Not so friendly, it turns out, if it starts to get in the way of your goals. I'm a pretty competitive person. I knew I would have a tough time learning how to run without some sort of ultimate goal towards which I could work. I also really really don't like exercising unless there's a purpose to what I'm doing. Going out for a run "because it's good for me" has never really cut it. This past month has been a stressful one and as a result, I ended up sitting out most of the week with a nasty cold. I was feeling very frustrated about not being able to get my training in, and have had a handful of bad runs back to back to back. I felt discouraged, and really started getting down on myself. Did I think I could finish the marathon in under 6 hours? Did I think I can finish at all?
Sometimes it's good to remind ourselves that we are only human, and our goals are only markers to which we, as humans have given some sort of tangential significance. They're great to have if you need a target, but if they are holding you back and stressing you out where you feel trapped and paralyzed by the fear of not making them, what good do they do you? This was where I found myself the last few days; agonizing about everything that wasn't good enough.
Good enough for who?
Good enough to what?
Good enough to satisfy all of the nagging insecurities that plague us, as human beings, each day, and that push us to better ourselves in the innumerable ways possible? So that we can be perfect?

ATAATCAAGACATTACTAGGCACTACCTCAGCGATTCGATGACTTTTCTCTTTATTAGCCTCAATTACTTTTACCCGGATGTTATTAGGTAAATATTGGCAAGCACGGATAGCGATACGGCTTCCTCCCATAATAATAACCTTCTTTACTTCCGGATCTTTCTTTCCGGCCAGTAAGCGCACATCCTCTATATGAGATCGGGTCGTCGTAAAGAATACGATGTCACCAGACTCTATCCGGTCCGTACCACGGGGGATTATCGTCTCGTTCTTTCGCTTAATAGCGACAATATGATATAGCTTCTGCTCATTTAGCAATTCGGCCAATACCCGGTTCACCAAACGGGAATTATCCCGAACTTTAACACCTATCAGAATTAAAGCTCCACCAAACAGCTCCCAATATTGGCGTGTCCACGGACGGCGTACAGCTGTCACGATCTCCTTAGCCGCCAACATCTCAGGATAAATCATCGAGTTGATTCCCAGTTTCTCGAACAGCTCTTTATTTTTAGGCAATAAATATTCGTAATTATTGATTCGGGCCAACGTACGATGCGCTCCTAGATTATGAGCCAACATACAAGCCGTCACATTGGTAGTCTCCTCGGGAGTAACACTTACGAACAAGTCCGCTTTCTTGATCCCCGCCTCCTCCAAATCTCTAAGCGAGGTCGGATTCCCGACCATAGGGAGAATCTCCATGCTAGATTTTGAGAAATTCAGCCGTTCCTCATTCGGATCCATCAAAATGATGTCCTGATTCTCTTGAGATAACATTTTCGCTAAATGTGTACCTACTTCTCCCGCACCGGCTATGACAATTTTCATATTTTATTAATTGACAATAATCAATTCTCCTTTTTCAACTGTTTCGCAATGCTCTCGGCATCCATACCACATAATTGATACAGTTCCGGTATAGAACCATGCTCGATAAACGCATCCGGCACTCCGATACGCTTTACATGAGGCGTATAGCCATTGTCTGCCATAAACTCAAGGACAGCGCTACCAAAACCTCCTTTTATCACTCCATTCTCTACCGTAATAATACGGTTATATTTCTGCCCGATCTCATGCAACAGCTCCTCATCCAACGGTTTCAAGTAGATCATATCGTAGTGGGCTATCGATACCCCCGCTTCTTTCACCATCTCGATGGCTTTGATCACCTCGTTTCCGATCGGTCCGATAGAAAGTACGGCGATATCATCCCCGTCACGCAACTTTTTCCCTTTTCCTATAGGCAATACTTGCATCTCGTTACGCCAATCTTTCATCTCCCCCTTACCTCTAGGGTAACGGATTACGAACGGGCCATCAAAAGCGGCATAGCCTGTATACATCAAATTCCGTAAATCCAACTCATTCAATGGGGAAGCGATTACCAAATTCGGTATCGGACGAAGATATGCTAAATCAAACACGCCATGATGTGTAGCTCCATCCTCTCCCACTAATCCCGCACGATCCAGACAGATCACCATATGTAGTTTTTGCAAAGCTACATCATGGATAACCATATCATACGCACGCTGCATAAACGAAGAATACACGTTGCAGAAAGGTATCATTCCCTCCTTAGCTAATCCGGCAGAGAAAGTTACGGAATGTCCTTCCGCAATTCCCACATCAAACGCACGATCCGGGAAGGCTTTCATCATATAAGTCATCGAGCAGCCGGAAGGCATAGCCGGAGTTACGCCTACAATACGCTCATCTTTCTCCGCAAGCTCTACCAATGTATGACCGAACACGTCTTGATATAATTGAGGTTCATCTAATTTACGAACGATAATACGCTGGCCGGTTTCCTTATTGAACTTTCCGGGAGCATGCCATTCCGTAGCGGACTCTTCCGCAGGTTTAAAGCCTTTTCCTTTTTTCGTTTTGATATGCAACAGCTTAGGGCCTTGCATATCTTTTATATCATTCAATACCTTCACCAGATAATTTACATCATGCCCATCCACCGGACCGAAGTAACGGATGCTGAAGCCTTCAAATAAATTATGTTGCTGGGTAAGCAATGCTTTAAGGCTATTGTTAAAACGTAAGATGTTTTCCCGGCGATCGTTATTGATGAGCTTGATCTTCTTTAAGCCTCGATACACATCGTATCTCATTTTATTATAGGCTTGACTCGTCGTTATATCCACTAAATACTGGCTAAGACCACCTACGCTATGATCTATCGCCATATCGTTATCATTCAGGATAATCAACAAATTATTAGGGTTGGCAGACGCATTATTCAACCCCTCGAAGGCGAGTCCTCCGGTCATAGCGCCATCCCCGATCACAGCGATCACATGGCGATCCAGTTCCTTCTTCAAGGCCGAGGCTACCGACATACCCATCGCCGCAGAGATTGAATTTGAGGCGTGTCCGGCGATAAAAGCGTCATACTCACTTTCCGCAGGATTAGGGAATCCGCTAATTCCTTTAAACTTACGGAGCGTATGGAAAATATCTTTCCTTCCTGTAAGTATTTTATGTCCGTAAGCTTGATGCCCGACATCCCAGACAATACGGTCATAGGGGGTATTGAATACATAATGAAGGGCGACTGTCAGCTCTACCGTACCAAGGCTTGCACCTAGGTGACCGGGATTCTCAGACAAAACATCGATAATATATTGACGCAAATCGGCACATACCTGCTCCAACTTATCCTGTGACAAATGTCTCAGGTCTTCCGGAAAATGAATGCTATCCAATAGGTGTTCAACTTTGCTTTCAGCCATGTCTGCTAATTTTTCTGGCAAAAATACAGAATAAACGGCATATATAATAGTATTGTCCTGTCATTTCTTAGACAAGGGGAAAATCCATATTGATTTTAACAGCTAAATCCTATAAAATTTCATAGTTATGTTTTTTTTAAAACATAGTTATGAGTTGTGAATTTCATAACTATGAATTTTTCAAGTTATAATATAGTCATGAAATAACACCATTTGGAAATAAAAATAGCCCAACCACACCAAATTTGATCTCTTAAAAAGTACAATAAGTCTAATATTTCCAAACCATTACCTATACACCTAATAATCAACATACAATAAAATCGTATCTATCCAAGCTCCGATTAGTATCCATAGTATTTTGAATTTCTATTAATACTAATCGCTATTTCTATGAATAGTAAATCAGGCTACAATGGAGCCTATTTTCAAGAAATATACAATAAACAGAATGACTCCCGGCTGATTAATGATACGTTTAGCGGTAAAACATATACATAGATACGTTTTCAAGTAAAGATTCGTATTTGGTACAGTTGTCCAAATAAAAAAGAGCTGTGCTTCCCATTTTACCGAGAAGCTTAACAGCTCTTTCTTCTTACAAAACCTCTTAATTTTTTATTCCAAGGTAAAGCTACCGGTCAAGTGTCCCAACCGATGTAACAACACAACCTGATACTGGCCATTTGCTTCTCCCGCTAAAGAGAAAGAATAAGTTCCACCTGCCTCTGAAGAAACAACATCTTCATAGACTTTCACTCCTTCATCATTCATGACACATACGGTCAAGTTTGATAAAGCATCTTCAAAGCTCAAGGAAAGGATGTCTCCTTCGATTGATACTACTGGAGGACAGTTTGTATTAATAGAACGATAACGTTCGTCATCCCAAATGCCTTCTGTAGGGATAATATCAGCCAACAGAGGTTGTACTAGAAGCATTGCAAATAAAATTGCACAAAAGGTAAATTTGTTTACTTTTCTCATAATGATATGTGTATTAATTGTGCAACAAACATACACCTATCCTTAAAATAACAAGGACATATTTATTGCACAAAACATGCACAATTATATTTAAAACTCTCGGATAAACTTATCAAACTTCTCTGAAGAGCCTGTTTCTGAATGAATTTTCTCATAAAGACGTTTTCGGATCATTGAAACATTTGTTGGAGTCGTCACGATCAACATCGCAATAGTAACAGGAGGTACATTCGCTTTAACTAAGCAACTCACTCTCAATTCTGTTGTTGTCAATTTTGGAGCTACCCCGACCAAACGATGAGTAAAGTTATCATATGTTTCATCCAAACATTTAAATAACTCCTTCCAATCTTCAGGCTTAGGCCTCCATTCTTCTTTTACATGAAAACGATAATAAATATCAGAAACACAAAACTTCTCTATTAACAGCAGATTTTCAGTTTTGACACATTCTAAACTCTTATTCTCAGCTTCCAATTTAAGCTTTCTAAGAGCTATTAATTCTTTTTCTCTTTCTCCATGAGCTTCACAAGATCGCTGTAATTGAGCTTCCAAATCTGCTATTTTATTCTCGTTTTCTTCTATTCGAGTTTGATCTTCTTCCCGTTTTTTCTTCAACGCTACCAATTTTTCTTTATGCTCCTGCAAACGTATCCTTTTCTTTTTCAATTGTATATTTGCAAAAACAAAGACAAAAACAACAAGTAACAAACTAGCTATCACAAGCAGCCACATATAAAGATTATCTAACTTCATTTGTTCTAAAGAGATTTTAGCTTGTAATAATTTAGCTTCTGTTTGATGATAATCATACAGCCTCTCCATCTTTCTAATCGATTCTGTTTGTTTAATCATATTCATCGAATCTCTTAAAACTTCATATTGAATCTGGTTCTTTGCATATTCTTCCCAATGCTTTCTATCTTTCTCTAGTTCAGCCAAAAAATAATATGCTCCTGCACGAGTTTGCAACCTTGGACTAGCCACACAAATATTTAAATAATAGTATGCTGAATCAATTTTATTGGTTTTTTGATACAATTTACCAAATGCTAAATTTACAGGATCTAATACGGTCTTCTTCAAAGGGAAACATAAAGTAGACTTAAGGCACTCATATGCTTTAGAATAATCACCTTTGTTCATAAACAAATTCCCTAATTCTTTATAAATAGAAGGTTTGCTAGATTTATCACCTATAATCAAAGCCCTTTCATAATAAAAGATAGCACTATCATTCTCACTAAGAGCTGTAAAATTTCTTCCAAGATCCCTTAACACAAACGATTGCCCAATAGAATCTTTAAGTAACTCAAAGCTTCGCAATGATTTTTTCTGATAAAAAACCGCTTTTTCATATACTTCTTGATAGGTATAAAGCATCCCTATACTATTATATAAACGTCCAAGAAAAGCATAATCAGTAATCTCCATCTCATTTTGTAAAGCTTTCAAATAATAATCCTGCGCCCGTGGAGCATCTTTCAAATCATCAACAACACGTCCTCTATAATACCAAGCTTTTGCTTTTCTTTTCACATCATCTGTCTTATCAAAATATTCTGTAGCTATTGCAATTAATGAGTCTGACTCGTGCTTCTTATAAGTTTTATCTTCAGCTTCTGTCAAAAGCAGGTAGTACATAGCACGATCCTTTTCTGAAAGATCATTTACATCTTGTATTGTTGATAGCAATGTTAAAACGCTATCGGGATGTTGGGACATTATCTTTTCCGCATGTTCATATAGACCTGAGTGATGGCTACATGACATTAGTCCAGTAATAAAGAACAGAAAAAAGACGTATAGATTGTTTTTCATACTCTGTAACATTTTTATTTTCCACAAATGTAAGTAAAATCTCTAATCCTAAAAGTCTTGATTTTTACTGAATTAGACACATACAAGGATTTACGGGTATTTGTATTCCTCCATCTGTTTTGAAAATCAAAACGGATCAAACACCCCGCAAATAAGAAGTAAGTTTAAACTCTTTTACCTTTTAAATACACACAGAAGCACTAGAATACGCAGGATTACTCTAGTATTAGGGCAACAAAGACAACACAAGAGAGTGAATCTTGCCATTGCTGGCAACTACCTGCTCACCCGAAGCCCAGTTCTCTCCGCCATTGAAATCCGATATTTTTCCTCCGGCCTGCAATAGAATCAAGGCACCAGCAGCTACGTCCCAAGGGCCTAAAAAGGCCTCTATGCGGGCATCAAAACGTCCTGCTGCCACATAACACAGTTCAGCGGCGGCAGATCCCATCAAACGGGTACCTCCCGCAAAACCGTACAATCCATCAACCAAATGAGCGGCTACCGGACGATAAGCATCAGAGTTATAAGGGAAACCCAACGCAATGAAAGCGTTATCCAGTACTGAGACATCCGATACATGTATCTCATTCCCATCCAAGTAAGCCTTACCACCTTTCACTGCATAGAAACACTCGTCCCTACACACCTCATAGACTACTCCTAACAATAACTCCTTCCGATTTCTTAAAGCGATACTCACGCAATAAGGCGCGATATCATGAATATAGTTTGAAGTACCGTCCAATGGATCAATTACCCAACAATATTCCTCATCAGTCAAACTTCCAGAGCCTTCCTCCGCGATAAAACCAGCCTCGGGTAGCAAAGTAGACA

And what is good enough? That thought really hit me. I thought to myself, "if I could someday, maybe in a few years, run a marathon in under 5 hours, that'll be good enough. I'd be happy with that." Then it hit me what I was saying. I've been training for this marathon for four months, and I'm already setting up a cutoff for myself to define what's "good enough"? Part of my reason for signing up for this marathon with Team in Training was to establish a baseline level of fitness and proper form that I could use to maintain a level of activity for the rest of my life. I wanted to learn to run, and to run, walk, crawl, finish a marathon to show myself that I can do it - that I can be stronger than any negativity or any trap I might set out for myself. And I wanted to do that in tandem with raising money for a cause in which I believe in so strongly. And all of a sudden, I was telling myself that this wasn't good enough? That I shouldn't be happy to be where I am right now, because I can do better, and be better? That's crap, and I've been telling myself this crap for too many years now. It's time to stop. It's time for me to go out for a run just because it's good for me. I don't have to be fast. I'm not fast now, and regardless of whether I get faster in the future, it won't last forever. That doesn't mean I should stop doing something I enjoy - whether it's running or swimming, or any sort of exercise. Being a good runner will in no way improve my quality of life, but finding enjoyment out of the fitness that comes from regular exercise, and to a degree, the exercise itself, absolutely will.
I don't know what will happen on November 6th. But I know where I'll be: at the starting line of the New York City Marathon. And anything past that, I'm trying not to let into my head. As long as I finish, I'll be happy. Or as Edmund Hilary once said, "it's not the mountain we conquer but ourselves."